2. David Trone (Democrat-Incumbent)
Trone is running for a second term. He serves on the Education and Labor, Foreign Affairs, and Joint Economic Committees. He is also a business owner, who co-founded Total Wine & More.
3. George Gluck (Green)
Gluck has been a member of the Green Party for 12 years. He has had a 40-year career in the information technology sciences, which has spanned both government and private industry, and he has served as a substitute teacher for Montgomery County Public Schools.
U.S. CONGRESS: DISTRICT 8
This district encompasses parts of Montgomery, Frederick and Carroll counties.
1. Gregory Thomas Coll (Republican)
Coll currently works in the aerospace field and was accountable for the design, implementation, and operations of the technical tools and systems supporting NASA Goddard Space Flight Center Satellite Servicing Projects Division. He has also served on the Liquid Propulsion Technical Committee of the American Institute of Aeronautics and Astronautics and is currently a Senior Member.
2. Jamie Raskin (Democrat-Incumbent)
Raskin has held this office since 2017. Prior to Congress, he was a constitutional law professor at American University and Washington College of Law. Previously he served in the Maryland State Senate from 2007 to 2016. He is also an author of multiple books and a graduate of Harvard University and Harvard Law School.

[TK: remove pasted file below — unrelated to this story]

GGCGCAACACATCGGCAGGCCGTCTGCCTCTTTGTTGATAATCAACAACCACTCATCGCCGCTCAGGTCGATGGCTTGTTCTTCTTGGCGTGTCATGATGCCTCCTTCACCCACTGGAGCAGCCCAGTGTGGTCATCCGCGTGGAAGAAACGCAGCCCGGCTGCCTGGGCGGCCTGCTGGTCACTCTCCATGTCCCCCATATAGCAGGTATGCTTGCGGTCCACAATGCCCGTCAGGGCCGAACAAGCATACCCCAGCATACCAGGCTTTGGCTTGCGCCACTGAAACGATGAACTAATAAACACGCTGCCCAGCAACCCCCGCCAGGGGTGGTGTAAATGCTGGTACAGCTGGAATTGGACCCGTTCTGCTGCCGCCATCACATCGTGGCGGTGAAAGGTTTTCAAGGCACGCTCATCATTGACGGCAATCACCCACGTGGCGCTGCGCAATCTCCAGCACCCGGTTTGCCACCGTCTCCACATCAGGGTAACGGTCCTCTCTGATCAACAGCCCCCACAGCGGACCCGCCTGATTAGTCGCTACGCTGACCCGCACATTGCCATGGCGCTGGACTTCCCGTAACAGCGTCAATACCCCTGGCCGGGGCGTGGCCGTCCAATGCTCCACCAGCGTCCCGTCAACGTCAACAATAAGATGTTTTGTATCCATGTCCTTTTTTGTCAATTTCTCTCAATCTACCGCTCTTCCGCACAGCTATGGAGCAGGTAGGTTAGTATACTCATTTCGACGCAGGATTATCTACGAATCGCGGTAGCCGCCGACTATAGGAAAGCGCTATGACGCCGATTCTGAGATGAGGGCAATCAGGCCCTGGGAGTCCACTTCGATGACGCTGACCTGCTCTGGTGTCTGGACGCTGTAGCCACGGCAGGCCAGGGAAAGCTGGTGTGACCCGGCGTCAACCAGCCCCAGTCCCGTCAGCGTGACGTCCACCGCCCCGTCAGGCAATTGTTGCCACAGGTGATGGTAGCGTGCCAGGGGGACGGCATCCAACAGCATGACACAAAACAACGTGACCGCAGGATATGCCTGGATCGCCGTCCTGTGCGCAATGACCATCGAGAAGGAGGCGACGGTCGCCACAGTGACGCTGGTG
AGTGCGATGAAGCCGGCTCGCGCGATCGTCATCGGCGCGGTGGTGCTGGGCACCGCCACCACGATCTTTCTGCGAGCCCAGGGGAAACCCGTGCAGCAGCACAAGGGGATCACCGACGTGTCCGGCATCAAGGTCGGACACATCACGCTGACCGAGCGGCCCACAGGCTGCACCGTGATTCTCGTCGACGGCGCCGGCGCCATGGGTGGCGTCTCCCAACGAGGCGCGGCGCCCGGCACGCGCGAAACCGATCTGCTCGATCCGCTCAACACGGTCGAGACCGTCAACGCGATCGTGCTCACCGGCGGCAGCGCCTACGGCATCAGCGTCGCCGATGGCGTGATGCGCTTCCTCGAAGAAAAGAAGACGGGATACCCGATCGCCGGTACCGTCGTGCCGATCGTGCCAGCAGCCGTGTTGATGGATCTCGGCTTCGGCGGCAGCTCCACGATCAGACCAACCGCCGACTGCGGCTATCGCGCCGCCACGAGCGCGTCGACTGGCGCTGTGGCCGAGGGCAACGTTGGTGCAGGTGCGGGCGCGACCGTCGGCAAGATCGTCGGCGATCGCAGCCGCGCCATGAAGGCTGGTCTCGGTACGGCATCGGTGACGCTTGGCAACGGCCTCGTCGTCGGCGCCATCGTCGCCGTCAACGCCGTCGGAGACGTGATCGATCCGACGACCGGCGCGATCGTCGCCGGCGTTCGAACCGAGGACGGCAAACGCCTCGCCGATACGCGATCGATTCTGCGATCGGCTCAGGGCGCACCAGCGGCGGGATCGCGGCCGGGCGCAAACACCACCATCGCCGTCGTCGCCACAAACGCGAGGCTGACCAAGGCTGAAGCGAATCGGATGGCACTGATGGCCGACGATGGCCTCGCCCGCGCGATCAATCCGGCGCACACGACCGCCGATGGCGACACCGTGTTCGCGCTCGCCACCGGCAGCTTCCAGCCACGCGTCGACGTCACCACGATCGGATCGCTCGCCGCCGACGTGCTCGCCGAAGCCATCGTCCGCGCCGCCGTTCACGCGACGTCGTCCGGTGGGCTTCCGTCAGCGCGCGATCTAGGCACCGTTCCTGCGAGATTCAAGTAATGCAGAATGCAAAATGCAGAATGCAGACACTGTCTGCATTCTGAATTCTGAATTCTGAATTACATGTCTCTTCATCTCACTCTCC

JUDGE, CIRCUIT COURT
6th Judicial Circuit
Theresa Adams (Incumbent)
Adams is a lifelong Marylander who has served on the Frederick County Circuit Court, 6th Judicial Circuit, since Jan. 2004. She has also served as the Assistant State's Attorney for Frederick County, as well as the Senior Assistant State's Attorney for Carroll County and the Assistant State's Attorney for Washington County.
Bibi Berry (Incumbent)
Berry began her career as a domestic litigation associate. She has also served as a paralegal and a magistrate. She has authored many articles and presented to various educational institutions and associations.
David Boynton (Incumbent)
Boynton has previously served a 15-year term as a judge sitting on the Circuit Court for Montgomery County. He has handled cases in Criminal Court, Civil Court, Family Court and Juvenile Court.
Christopher Fogleman (Incumbent)
Fogleman has lived in Montgomery County for 37 years and was admitted to practice law in the State of Maryland in 1985, the District of Columbia in 1989, and the Commonwealth of Virginia in 1990. He has previously worked in a private law practice and remained with his firm for 30 years. He has also served as a citizen member of the Montgomery County Juvenile Justice Commission and the Juvenile Justice Commission.
Michael Joseph McAuliffe (Incumbent)
He was elected to the American College of Trial Lawyers in 2018. He spent 32 years in private practice in a Rockville law firm and has
represented individuals, small businesses and local municipalities in civil and criminal cases.